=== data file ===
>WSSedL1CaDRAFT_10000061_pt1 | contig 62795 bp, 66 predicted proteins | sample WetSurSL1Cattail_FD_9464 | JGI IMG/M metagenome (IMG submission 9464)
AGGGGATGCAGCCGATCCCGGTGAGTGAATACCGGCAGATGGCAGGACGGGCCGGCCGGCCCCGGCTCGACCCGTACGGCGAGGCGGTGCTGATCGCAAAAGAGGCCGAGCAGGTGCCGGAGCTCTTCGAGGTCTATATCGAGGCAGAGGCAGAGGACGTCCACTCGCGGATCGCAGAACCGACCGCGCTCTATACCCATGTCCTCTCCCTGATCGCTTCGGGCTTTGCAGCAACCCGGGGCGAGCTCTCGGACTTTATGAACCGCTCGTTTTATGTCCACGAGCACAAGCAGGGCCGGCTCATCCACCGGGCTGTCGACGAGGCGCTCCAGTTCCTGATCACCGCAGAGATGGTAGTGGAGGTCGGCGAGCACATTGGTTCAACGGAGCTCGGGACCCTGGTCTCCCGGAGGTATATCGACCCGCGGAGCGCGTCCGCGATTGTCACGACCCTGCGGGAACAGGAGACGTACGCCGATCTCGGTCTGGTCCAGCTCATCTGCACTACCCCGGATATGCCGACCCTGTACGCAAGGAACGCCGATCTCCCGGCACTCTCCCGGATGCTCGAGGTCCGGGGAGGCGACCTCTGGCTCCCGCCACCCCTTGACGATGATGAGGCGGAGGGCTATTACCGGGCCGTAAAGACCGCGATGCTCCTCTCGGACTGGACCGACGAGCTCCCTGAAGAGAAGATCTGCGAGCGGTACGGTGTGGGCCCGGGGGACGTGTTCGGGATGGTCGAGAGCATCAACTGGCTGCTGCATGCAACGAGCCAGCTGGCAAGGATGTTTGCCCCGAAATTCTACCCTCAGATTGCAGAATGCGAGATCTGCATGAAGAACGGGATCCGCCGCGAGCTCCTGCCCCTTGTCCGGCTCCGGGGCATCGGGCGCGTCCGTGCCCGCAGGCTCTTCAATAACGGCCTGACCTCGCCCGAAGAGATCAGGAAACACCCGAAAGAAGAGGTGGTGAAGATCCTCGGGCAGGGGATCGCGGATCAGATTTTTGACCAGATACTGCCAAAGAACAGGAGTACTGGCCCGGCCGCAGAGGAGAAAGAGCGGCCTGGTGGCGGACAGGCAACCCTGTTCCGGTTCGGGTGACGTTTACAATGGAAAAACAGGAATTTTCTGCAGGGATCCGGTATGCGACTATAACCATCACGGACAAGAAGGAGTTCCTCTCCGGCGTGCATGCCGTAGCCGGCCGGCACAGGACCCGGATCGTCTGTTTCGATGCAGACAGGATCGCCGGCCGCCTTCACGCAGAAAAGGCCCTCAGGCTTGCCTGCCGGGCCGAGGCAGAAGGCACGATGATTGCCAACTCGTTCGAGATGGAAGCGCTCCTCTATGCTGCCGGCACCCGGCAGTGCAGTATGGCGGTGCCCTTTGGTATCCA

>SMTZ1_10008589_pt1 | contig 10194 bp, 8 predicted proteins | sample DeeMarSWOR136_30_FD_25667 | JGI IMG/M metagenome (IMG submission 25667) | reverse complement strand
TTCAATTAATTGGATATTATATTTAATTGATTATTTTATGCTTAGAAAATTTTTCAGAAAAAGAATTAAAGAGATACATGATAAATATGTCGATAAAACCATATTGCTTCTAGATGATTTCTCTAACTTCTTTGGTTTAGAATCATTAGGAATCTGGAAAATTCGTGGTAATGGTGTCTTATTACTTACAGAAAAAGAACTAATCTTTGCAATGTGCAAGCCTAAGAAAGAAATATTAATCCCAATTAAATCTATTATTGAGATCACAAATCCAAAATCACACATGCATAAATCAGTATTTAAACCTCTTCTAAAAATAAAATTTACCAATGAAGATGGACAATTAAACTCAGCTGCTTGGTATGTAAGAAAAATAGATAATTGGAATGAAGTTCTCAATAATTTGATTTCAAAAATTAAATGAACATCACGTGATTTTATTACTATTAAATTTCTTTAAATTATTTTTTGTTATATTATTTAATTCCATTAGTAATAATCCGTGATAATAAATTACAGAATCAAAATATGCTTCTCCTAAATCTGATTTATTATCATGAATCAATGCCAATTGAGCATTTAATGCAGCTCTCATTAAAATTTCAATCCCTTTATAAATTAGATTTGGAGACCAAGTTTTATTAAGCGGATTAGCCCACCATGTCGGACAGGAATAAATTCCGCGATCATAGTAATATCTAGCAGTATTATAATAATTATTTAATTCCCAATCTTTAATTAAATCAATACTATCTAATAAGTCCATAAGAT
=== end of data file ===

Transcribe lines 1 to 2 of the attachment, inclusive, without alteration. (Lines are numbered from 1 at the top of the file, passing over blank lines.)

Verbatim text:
>WSSedL1CaDRAFT_10000061_pt1 | contig 62795 bp, 66 predicted proteins | sample WetSurSL1Cattail_FD_9464 | JGI IMG/M metagenome (IMG submission 9464)
AGGGGATGCAGCCGATCCCGGTGAGTGAATACCGGCAGATGGCAGGACGGGCCGGCCGGCCCCGGCTCGACCCGTACGGCGAGGCGGTGCTGATCGCAAAAGAGGCCGAGCAGGTGCCGGAGCTCTTCGAGGTCTATATCGAGGCAGAGGCAGAGGACGTCCACTCGCGGATCGCAGAACCGACCGCGCTCTATACCCATGTCCTCTCCCTGATCGCTTCGGGCTTTGCAGCAACCCGGGGCGAGCTCTCGGACTTTATGAACCGCTCGTTTTATGTCCACGAGCACAAGCAGGGCCGGCTCATCCACCGGGCTGTCGACGAGGCGCTCCAGTTCCTGATCACCGCAGAGATGGTAGTGGAGGTCGGCGAGCACATTGGTTCAACGGAGCTCGGGACCCTGGTCTCCCGGAGGTATATCGACCCGCGGAGCGCGTCCGCGATTGTCACGACCCTGCGGGAACAGGAGACGTACGCCGATCTCGGTCTGGTCCAGCTCATCTGCACTACCCCGGATATGCCGACCCTGTACGCAAGGAACGCCGATCTCCCGGCACTCTCCCGGATGCTCGAGGTCCGGGGAGGCGACCTCTGGCTCCCGCCACCCCTTGACGATGATGAGGCGGAGGGCTATTACCGGGCCGTAAAGACCGCGATGCTCCTCTCGGACTGGACCGACGAGCTCCCTGAAGAGAAGATCTGCGAGCGGTACGGTGTGGGCCCGGGGGACGTGTTCGGGATGGTCGAGAGCATCAACTGGCTGCTGCATGCAACGAGCCAGCTGGCAAGGATGTTTGCCCCGAAATTCTACCCTCAGATTGCAGAATGCGAGATCTGCATGAAGAACGGGATCCGCCGCGAGCTCCTGCCCCTTGTCCGGCTCCGGGGCATCGGGCGCGTCCGTGCCCGCAGGCTCTTCAATAACGGCCTGACCTCGCCCGAAGAGATCAGGAAACACCCGAAAGAAGAGGTGGTGAAGATCCTCGGGCAGGGGATCGCGGATCAGATTTTTGACCAGATACTGCCAAAGAACAGGAGTACTGGCCCGGCCGCAGAGGAGAAAGAGCGGCCTGGTGGCGGACAGGCAACCCTGTTCCGGTTCGGGTGACGTTTACAATGGAAAAACAGGAATTTTCTGCAGGGATCCGGTATGCGACTATAACCATCACGGACAAGAAGGAGTTCCTCTCCGGCGTGCATGCCGTAGCCGGCCGGCACAGGACCCGGATCGTCTGTTTCGATGCAGACAGGATCGCCGGCCGCCTTCACGCAGAAAAGGCCCTCAGGCTTGCCTGCCGGGCCGAGGCAGAAGGCACGATGATTGCCAACTCGTTCGAGATGGAAGCGCTCCTCTATGCTGCCGGCACCCGGCAGTGCAGTATGGCGGTGCCCTTTGGTATCCA